As we were digesting this new information and continuing repairs on Alberto’s dead bike, we realized the river we had to turn around and re-cross had actually risen significantly – about half a foot higher than our last crossing. And then it began to rain again. Besides Alberto’s dead bike, my bike was of the next concern as it is the lowest of all the bikes. During this re-cross we were no longer worried about getting water into my exhaust but the concern was now getting water in my air intake, located just below the bike’s seat. To test the depth of the rising water, we pushed Daryll’s bike back across the river first and the water just about engulfed the height of his entire wheel. As the water continued to rise and the rain continued to fall even harder, the urgency of getting the bikes back across the river increased. Smaller trucks that were crossing the river began to stall in the middle of it and some of them had their front fenders bent due to the force of the water they were pushing. Daryll and Naomi brought my bike back across the river next and we tested their efforts by starting my bike which purred to life effortlessly. As Alberto took apart his bike under a tarp, Daryll moved our gear back across the water. Since the emergency personal and boat was not actively being used to move evacuees at that moment they happily agreed to ferry our stuff across the water.
The emergency people were so amazingly kind, they offered to feed us lunch and even apologized for the weather!
Once Naomi and then Alberto crossed their bikes back over the river, the volunteer mechanics which were standing by, agreed to help Alberto jump-start his bike. The issue with his bike was not the spark plugs as when he reached them, they were bone dry. First they tried pushing Alberto’s bike down a hill, which we had tried earlier on the opposite side of the river without success. Then the mechanics offered to pull Alberto behind a moving vehicle while he popped the clutch and started the bike. On the second attempt, in first gear, Alberto’s bike roared to life. The bike actually crashed once it got started but Alberto managed to stay on bike and pull in the clutch as it hit the ground so that his bike would not stall again. Now that’s commitment. By this time it was about 4 pm so we were so thankful that his bike was running again so we could all ride back to Panama City before night fall. We have now returned to our same hotel in Panama City – Residential Alameda which is beginning to feel like home. Our bodies are sore and we are tired but we have now been inspired to look into the option of flying to Colombia.
**Special shout out to Naomi’s parents reading our blog for the photos – welcome, we’re having a great time!
New photos added to the Panama photo album. Marked photos courtesy of Naomi and Alberto.
Thursday, December 9, 2010
The fact that we have internet access must say something already.
We awoke to some nice warm weather for a change this morning and had high hope for the day to come as the sun poked through the cloud cover. We got our bikes packed and hit the Pan-American Hwy towards the Darien. Our friends Naomi and Alberto needed to go to the bank and change some money so we arranged to meet them at the boat pick-up point. We took the toll road out of Panama City towards the airport and beyond. About an hour into the ride, it started to rain and didn’t look good in the distance.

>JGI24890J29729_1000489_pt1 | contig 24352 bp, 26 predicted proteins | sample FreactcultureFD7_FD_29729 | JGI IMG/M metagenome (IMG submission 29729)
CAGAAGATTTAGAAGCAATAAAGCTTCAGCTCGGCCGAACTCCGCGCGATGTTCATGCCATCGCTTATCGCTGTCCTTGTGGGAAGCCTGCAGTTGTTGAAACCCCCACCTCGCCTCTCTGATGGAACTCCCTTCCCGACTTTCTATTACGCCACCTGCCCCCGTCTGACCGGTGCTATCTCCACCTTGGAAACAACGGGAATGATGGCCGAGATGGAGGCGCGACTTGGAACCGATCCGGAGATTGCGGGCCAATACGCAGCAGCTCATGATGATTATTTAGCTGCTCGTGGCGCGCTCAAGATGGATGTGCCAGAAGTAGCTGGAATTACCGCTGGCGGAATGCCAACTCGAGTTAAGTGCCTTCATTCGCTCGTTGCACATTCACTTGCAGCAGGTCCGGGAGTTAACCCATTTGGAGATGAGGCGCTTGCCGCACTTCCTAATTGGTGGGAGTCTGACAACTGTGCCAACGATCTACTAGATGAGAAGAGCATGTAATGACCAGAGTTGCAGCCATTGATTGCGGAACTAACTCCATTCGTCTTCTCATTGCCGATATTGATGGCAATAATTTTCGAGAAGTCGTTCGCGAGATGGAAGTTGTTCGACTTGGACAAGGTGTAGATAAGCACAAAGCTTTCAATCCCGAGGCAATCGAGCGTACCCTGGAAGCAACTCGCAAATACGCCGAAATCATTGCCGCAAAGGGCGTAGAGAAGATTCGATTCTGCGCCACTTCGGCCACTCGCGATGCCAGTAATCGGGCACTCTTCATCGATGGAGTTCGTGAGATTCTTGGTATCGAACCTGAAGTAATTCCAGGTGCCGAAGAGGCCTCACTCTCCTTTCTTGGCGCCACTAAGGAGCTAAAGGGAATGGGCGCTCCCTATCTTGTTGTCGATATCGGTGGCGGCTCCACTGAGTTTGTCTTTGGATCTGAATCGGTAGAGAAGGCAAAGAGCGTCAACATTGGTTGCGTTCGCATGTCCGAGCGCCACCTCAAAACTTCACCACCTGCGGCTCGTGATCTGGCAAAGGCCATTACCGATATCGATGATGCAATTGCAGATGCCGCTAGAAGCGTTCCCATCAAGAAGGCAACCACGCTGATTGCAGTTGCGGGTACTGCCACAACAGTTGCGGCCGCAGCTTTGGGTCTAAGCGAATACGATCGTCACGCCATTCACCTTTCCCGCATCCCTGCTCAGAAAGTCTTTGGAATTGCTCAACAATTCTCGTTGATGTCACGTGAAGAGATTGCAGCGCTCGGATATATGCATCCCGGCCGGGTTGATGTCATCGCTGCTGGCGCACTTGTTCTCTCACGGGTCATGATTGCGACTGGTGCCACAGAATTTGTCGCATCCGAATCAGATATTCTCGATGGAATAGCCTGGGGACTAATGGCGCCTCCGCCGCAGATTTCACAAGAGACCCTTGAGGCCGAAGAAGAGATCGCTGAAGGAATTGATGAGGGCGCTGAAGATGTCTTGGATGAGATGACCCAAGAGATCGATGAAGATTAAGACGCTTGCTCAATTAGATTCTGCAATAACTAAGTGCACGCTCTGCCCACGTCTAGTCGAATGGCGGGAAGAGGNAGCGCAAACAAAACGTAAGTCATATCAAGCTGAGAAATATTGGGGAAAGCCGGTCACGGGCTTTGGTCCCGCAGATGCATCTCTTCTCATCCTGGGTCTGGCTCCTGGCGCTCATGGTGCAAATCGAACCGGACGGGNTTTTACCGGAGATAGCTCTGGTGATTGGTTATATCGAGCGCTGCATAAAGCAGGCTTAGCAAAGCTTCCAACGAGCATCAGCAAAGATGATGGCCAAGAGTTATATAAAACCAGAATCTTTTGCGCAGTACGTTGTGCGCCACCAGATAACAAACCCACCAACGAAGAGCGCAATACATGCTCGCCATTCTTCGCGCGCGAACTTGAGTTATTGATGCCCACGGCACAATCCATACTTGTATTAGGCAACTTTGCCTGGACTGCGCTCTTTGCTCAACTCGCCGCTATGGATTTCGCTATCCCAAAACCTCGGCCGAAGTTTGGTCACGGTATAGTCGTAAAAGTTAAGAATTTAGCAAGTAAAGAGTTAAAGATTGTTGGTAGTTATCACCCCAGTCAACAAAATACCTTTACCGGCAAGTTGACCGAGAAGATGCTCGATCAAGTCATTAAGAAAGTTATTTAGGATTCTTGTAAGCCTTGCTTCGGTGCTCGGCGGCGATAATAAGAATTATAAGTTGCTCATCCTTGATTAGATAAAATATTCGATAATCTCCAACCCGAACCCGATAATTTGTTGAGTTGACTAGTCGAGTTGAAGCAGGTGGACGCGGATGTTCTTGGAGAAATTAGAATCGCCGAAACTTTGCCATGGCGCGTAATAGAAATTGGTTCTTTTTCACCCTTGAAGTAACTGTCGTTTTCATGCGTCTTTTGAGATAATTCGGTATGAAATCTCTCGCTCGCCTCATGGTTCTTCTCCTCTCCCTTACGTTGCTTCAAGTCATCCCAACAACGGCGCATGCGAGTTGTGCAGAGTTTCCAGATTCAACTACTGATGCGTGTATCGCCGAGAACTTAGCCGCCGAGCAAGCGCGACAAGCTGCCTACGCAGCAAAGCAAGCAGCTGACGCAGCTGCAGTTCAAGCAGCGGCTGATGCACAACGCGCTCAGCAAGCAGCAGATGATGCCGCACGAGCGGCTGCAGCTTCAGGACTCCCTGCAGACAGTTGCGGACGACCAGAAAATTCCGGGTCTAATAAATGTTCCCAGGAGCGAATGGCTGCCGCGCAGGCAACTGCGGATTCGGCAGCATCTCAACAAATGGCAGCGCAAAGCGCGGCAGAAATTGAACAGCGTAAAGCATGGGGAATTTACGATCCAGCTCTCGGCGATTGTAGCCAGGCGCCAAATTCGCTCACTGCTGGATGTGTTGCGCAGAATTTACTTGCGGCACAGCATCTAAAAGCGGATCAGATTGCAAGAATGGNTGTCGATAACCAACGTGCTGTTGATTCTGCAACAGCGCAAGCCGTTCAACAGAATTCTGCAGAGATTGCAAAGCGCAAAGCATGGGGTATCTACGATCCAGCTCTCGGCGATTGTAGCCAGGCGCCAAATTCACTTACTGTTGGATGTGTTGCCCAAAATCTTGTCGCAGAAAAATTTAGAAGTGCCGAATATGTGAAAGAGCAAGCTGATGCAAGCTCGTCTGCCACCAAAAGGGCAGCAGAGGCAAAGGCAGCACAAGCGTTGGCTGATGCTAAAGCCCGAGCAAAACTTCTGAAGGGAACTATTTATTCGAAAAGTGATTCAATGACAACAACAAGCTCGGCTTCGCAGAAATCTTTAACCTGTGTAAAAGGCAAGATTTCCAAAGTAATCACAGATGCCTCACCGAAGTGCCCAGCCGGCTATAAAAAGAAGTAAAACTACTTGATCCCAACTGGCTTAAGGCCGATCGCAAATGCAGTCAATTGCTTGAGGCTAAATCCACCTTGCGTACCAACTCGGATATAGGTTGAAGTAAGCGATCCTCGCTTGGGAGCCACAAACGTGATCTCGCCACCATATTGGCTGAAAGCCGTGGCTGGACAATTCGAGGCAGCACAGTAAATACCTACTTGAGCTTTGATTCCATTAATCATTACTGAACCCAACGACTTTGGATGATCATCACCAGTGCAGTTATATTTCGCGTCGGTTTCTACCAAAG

As usual, we pull over to the side of the road, put our rain gear on and continue, but only for another few minutes till we get to a police blockade. There are a few police officers milling around and several people out of their vehicles looking distressed. I check with the one officer and he says that the road to Carti has been closed for a day and he isn’t letting anyone through. In the mean time, he takes down the license of other drivers and lets them pass. Apparently these people are going to towns before out turn-off and the road is fine till then. I ask a few people standing around when they think the road will re-open and they all shrug their shoulders. This isn’t looking good.
|Stopped in our tracks|
|Some meaning looking Police|
|Angela, Jose & Naomi|
About an hour ago, we received an email from Fritz (the Captain) letting us know that we should meet at the same point tomorrow and the road was re-opened this afternoon, probably a few hours after we turned around and headed back. Damn! We will try again tomorrow.
Wednesday, December 8, 2010
No, I don’t have an obsession with the Panama Canal, however wanted to illustrate the amount of rain that we have encountered over the last few days. While working on the last Blog post, Ang was watching the News and learnt that Canal traffic was halted for the first time since 1989 due to the heavy rains that have made it too dangerous for ships to navigate though the waterway. The main river and lake that the ships use to traverse the waterway reached record levels and forced authorities to cease operations today. The last time the Canal was closed was after the US invaded Panama to oust president Manuel Noriega.